Saturday August 26th, 2006
What happens if you transplant western ideas like nutritionism, and anti-vaccination panics, into a developing world context? Unfortunately thatâ€™s not a thought experiment. Between 600 and 800 people die every day in South Africa from HIV/AIDS, and their government was roundly criticised at last weeks International AIDS conference in Toronto.
Everyone knows that the South African government is headed by a longstanding denialist of the link between HIV and AIDS, Thabo Mbeki, who held back anti-retroviral treatment for many years; but less well known is the fact that his health minster, Tshabalala-Msimang, is also a staunch advocate for weekend glossy magazine-style nutritionism, an ardent critic of medical drugs, and a close associate of a controversial vitamin salesman.
South Africaâ€™s stand at the conference was described by delegates as the â€œsalad stallâ€, and consisted of some garlic, some beetroot, the African potato, and other vegetable action. Some boxes of anti-retroviral drugs were added, but these were apparently borrowed, from conference delegates.
Interviewed on SABC about this, the health minister came out with exactly the kind of thing youâ€™d expect to hear at any North London dinner party discussion on alternative therapies (only not in the context of one death every 2 minutes). First she was asked about work from the University of Stellenbosch, suggesting that African Potato might be positively dangerous for people on AIDS drugs.
Hereâ€™s some quick background to make the punchline funnier: one study had to be terminated prematurely, because most of the HIV positive patients who received the plant extract showed severe bone marrow suppression and a drop in their CD4 cell count (this is a bad thing) after 8 weeks. When African Potato extract was given to cats with the excellently uncuddly â€œFeline Immunodeficiency Virusâ€, they too succumbed to full blown Feline AIDS, faster than their non-treated controls.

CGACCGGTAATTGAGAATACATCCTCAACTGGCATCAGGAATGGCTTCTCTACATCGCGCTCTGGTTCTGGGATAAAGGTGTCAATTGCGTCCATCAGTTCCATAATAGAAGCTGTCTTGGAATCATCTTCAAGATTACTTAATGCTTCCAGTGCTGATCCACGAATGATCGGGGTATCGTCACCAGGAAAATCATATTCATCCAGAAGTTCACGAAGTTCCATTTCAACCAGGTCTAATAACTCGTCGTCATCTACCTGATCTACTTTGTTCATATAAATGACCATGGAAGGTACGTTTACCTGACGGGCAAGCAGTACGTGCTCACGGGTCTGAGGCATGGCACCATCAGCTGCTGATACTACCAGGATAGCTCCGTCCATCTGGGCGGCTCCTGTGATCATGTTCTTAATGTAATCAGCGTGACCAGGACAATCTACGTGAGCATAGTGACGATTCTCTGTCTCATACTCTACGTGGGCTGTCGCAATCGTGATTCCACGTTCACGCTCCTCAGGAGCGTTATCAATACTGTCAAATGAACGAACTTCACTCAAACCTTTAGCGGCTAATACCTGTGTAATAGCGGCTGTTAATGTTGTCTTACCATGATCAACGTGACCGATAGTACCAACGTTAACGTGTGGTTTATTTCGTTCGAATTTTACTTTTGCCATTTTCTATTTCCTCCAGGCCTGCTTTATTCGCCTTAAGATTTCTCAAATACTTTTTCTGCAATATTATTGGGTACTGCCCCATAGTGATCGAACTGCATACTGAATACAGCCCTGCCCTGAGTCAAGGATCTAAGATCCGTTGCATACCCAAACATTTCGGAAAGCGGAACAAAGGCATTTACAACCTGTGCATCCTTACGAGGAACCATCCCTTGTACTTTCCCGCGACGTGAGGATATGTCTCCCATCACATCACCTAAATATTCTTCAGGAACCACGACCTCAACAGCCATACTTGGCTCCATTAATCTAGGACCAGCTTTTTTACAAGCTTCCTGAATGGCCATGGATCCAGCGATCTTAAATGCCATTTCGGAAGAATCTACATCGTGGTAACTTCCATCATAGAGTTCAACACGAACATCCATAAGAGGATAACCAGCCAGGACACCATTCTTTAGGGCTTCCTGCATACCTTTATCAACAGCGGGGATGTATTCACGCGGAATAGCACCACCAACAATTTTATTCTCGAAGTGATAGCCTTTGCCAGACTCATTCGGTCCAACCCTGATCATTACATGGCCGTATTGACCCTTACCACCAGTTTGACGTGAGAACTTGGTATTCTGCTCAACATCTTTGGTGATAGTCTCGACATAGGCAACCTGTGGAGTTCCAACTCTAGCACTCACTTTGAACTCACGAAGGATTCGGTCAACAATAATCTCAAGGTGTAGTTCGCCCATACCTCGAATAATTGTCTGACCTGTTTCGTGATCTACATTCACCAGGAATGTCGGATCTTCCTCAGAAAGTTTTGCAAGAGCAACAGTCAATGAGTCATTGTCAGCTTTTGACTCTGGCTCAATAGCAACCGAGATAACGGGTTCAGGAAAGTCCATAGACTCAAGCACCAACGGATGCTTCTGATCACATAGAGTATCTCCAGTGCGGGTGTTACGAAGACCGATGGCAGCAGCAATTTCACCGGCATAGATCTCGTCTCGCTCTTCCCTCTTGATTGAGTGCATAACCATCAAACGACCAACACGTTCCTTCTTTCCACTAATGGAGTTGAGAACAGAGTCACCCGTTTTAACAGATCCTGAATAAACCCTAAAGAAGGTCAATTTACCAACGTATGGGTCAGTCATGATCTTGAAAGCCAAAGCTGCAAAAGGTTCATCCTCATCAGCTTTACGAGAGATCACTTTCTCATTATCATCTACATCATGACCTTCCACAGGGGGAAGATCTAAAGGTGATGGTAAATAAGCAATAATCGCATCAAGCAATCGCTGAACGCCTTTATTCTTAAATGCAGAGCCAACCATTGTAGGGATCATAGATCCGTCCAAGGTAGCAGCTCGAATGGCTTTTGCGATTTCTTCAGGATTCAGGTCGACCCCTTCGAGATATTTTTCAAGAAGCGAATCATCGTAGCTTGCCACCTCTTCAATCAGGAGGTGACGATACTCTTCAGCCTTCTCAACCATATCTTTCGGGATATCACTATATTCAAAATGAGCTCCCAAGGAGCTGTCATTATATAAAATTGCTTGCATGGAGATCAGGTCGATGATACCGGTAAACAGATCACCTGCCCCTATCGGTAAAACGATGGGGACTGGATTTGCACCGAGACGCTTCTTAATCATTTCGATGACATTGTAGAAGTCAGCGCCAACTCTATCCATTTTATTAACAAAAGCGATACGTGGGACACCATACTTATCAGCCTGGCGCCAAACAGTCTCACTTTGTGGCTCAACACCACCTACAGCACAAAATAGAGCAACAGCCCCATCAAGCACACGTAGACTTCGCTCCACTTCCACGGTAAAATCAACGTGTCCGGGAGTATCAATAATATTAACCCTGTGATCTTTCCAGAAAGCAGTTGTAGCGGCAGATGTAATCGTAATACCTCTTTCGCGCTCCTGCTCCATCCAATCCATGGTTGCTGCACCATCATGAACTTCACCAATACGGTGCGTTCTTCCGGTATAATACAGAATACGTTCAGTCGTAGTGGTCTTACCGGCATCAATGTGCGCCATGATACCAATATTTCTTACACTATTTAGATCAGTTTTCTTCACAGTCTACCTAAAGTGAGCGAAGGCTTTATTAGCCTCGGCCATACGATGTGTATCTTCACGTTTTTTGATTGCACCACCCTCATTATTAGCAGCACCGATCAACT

But Tshabalala-Msimang disagreed: the researchers should go back to the drawing board, and investigate properly, she said. HIV positive people who used African potato had shown improvement, and they had said so themselves. Is this line of argument sounding familiar? Why, she demanded, if a person said he or she was feeling better, should this be disputed, merely because it had not been proved scientifically? â€œWhen a person says she or he is feeling better, I must say no, I donâ€™t think you are feeling better? I must rather go and do science on you?â€ Asked whether there should be a scientific basis to her views, she replied: â€œWhose science?â€ Perhaps you have had similar arguments at parties yourself. I have, but I have never had them with a health minister.
Meanwhile polio, which has almost been completely eradicated – throughout the world – thanks to an inspiring vaccination program, is endemic in Nigeria. The reason for this is that in 2003, imams in the North of the country decided that polio vaccine was part of a US plot to spread AIDS and infertility in the Islamic world, and imposed a ban. (These beliefs will seem entirely reasonable to you if you live in North London and have children of the right age for MMR.) In 2005 there were unexpected new outbreaks of polio in Yemen and Indonesia: both were caused by poliovirus strains that originated in Nigeria.
And before you get too smug about being Western, letâ€™s just remember that we all have our own weird cultural idiosyncracies that prevent us taking up sensible public health programs. There is a good evidence base to show that needle exchange programs reduce the spread of HIV, for example: but you try telling that to the Americans, and theyâ€™ll â€œJust Say No!â€ With that cold, pious stare.
You couldnâ€™t express it in less than a lecture series, but thereâ€™s something incredibly interesting and complicated going on here â€“ something to do with religion, reactions against imperialism, cultural relativism, denial, decadence, exploitation, irrationality, and, somewhere, science. But as to what that something is, youâ€™ll have to make your own mind up.